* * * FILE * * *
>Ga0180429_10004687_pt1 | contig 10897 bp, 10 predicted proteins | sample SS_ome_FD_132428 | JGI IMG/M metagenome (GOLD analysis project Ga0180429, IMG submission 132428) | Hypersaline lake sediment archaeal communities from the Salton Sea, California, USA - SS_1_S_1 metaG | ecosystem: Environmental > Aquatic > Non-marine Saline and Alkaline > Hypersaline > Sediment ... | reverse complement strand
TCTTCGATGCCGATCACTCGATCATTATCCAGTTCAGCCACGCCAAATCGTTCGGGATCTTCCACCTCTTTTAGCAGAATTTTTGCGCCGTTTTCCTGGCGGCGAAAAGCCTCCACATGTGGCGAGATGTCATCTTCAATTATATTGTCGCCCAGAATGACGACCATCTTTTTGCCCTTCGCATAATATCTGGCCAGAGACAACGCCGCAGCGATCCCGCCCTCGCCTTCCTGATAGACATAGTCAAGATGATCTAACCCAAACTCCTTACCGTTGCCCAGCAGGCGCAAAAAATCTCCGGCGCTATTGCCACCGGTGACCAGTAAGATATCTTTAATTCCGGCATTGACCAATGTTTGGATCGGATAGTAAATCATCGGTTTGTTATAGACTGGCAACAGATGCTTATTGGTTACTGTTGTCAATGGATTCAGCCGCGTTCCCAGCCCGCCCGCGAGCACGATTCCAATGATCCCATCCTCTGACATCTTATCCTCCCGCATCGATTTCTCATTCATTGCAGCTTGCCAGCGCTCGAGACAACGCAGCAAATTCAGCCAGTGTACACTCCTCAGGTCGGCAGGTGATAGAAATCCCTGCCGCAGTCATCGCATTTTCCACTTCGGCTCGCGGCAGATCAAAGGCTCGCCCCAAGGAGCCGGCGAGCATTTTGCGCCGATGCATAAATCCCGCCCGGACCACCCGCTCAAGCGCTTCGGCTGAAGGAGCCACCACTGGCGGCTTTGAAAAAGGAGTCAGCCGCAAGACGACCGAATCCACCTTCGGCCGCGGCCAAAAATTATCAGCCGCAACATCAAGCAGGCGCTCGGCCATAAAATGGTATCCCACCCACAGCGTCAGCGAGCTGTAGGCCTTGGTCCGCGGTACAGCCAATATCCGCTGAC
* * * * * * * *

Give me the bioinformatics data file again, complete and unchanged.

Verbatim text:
>Ga0180429_10004687_pt1 | contig 10897 bp, 10 predicted proteins | sample SS_ome_FD_132428 | JGI IMG/M metagenome (GOLD analysis project Ga0180429, IMG submission 132428) | Hypersaline lake sediment archaeal communities from the Salton Sea, California, USA - SS_1_S_1 metaG | ecosystem: Environmental > Aquatic > Non-marine Saline and Alkaline > Hypersaline > Sediment ... | reverse complement strand
TCTTCGATGCCGATCACTCGATCATTATCCAGTTCAGCCACGCCAAATCGTTCGGGATCTTCCACCTCTTTTAGCAGAATTTTTGCGCCGTTTTCCTGGCGGCGAAAAGCCTCCACATGTGGCGAGATGTCATCTTCAATTATATTGTCGCCCAGAATGACGACCATCTTTTTGCCCTTCGCATAATATCTGGCCAGAGACAACGCCGCAGCGATCCCGCCCTCGCCTTCCTGATAGACATAGTCAAGATGATCTAACCCAAACTCCTTACCGTTGCCCAGCAGGCGCAAAAAATCTCCGGCGCTATTGCCACCGGTGACCAGTAAGATATCTTTAATTCCGGCATTGACCAATGTTTGGATCGGATAGTAAATCATCGGTTTGTTATAGACTGGCAACAGATGCTTATTGGTTACTGTTGTCAATGGATTCAGCCGCGTTCCCAGCCCGCCCGCGAGCACGATTCCAATGATCCCATCCTCTGACATCTTATCCTCCCGCATCGATTTCTCATTCATTGCAGCTTGCCAGCGCTCGAGACAACGCAGCAAATTCAGCCAGTGTACACTCCTCAGGTCGGCAGGTGATAGAAATCCCTGCCGCAGTCATCGCATTTTCCACTTCGGCTCGCGGCAGATCAAAGGCTCGCCCCAAGGAGCCGGCGAGCATTTTGCGCCGATGCATAAATCCCGCCCGGACCACCCGCTCAAGCGCTTCGGCTGAAGGAGCCACCACTGGCGGCTTTGAAAAAGGAGTCAGCCGCAAGACGACCGAATCCACCTTCGGCCGCGGCCAAAAATTATCAGCCGCAACATCAAGCAGGCGCTCGGCCATAAAATGGTATCCCACCCACAGCGTCAGCGAGCTGTAGGCCTTGGTCCGCGGTACAGCCAATATCCGCTGAC